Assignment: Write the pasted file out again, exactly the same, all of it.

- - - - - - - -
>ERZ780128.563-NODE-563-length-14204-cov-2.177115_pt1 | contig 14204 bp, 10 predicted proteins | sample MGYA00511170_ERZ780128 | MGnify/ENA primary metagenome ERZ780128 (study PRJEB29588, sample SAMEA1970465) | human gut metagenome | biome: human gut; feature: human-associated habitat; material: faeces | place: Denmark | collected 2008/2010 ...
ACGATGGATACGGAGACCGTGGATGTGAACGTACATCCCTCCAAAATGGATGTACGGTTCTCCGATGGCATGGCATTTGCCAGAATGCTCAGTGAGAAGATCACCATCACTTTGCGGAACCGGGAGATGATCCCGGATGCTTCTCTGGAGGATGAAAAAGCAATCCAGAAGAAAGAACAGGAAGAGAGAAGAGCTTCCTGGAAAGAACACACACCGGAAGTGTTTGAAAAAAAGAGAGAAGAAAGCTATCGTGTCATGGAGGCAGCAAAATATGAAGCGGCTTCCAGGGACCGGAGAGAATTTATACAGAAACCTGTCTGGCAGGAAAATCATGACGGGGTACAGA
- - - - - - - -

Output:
>ERZ780128.563-NODE-563-length-14204-cov-2.177115_pt1 | contig 14204 bp, 10 predicted proteins | sample MGYA00511170_ERZ780128 | MGnify/ENA primary metagenome ERZ780128 (study PRJEB29588, sample SAMEA1970465) | human gut metagenome | biome: human gut; feature: human-associated habitat; material: faeces | place: Denmark | collected 2008/2010 ...
ACGATGGATACGGAGACCGTGGATGTGAACGTACATCCCTCCAAAATGGATGTACGGTTCTCCGATGGCATGGCATTTGCCAGAATGCTCAGTGAGAAGATCACCATCACTTTGCGGAACCGGGAGATGATCCCGGATGCTTCTCTGGAGGATGAAAAAGCAATCCAGAAGAAAGAACAGGAAGAGAGAAGAGCTTCCTGGAAAGAACACACACCGGAAGTGTTTGAAAAAAAGAGAGAAGAAAGCTATCGTGTCATGGAGGCAGCAAAATATGAAGCGGCTTCCAGGGACCGGAGAGAATTTATACAGAAACCTGTCTGGCAGGAAAATCATGACGGGGTACAGA